Can Pain Be a Helpful Teacher? — Morning Devotions - Hope 103.2

Can Pain Be a Helpful Teacher? — Morning Devotions

We'd rather avoid the experience of pain, either physical or emotional. But pain plays an important role in our lives.

Listen: Chris Witts presents Morning Devotions.

By Chris WittsMonday 14 Mar 2022Morning Devotions with Chris WittsDevotionsReading Time: 5 minutes

No-one in their right mind wants to be in pain. You know what it’s like to experience pain, especially if it’s intense and excruciating. No-one wants to have that. I think everyone has felt the ache of a stubbed toe, the twinge of a pulled muscle, or the throbbing of a bad headache!

You don’t stub your toe and notice that it hurts five minutes later—you know right away. You may have woken up from a deep sleep with a sudden pain. Chronic pain is quite a complex concept because it’s a condition that affects all aspects of a person’s life, and it can occur at any stage in life.

Born in 2001, Roberto Salazar was a beautiful baby. His mother said he never cried: “He would sleep 23-24 hrs-a-day. He never cried to eat, never cried that his nappy was itching.” By three months of age, though, his parents knew something was wrong. He would eat, was extremely susceptible to overheating, and once he began teething, he began biting his tongue and cheeks to the point of mutilation. The next 2 ½ years were constant torment for the young family. Sixty doctors and countless referrals later, they finally found a specialist who diagnosed the baby with CIPA (Congenital Insensitivity to Pain with Anhidrosis).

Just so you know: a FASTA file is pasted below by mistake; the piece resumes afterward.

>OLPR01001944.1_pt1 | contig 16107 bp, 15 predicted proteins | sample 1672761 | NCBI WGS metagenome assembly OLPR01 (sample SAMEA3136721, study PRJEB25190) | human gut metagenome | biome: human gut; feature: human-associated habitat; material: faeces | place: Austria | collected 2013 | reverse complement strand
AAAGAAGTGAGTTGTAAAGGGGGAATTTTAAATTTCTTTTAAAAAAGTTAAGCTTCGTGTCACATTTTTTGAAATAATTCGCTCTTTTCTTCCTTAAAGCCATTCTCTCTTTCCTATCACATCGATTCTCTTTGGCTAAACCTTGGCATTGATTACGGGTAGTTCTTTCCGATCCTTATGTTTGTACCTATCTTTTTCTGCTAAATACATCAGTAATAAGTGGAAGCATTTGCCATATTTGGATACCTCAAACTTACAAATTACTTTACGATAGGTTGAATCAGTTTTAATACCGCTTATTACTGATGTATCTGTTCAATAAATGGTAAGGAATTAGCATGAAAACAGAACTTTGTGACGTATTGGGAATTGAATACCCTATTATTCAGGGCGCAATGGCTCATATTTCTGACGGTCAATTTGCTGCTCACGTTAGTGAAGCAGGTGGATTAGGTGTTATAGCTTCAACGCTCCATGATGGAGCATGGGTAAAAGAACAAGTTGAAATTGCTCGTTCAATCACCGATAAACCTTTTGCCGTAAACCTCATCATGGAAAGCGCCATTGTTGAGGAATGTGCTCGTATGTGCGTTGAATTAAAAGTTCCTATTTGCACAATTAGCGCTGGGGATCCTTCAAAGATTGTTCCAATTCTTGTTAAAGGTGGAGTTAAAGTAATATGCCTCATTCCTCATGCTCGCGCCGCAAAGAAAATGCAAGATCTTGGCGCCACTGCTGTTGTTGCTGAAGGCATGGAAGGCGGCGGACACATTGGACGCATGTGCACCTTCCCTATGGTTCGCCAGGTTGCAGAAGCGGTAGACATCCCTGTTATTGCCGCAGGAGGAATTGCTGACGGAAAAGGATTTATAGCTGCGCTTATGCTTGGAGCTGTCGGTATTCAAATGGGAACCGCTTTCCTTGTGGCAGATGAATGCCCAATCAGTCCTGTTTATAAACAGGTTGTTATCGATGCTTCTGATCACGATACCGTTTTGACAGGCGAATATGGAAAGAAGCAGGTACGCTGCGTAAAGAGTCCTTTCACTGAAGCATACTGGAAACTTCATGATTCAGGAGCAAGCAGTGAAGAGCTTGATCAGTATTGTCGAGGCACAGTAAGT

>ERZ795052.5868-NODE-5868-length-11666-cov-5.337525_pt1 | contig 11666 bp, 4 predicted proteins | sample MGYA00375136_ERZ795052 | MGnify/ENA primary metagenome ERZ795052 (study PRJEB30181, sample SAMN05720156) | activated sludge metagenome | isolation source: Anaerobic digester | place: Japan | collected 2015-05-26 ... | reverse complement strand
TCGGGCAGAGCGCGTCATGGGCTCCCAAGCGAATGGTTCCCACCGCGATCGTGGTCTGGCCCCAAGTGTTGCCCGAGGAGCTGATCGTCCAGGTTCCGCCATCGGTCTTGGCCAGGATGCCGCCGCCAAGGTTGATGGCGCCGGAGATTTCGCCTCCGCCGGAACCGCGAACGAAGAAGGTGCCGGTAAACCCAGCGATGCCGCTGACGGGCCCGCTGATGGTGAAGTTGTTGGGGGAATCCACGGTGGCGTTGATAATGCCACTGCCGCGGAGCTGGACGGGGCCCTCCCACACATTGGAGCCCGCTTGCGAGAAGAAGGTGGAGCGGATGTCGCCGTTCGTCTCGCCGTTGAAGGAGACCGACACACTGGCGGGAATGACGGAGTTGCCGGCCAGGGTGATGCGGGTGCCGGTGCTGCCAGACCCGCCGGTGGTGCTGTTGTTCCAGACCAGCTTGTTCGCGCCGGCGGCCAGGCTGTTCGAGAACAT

As of 2006 he was one of only 17 people in the U.S. confirmed to suffer from the inherited disease. Unable to feel pain, hunger, or extreme temperatures—victims of CIPA cannot sweat, so they quickly overheat—50% of all CIPA sufferers die by the age of three.

While most of the world spares no expense or effort to avoid pain at all cost, Roberto’s parents say, “A world without pain is hell”. The medical people say pain is a warning signal that something is wrong. We need that ability to feel pain—but not too much. Pain is not a respecter of persons. Rich, poor, single or married—pain is a part of everyone’s life. The subject is not popular and most books offer tips on how to offset the symptoms.

A counter-intuitive thought

The late Jack Benny once received an entertainment award and said: “I really don’t deserve this. But I have arthritis, and I don’t deserve that either.” If we were honest, most of us would say the same—I don’t deserve pain of any kind. But how do we deal with it? Just grit our teeth and get upset? Or do we blame God? I have quite a revolutionary thought for you today: the big lessons of life are learned in the classroom of suffering.

Think about it for a moment. Suffering and pain can take many paths, from physical to emotional pain—it can be deeply personal, and difficult to explain to others. But we know when we are in pain. Pain demands attention, it needs to be acknowledged and embraced before you can move on.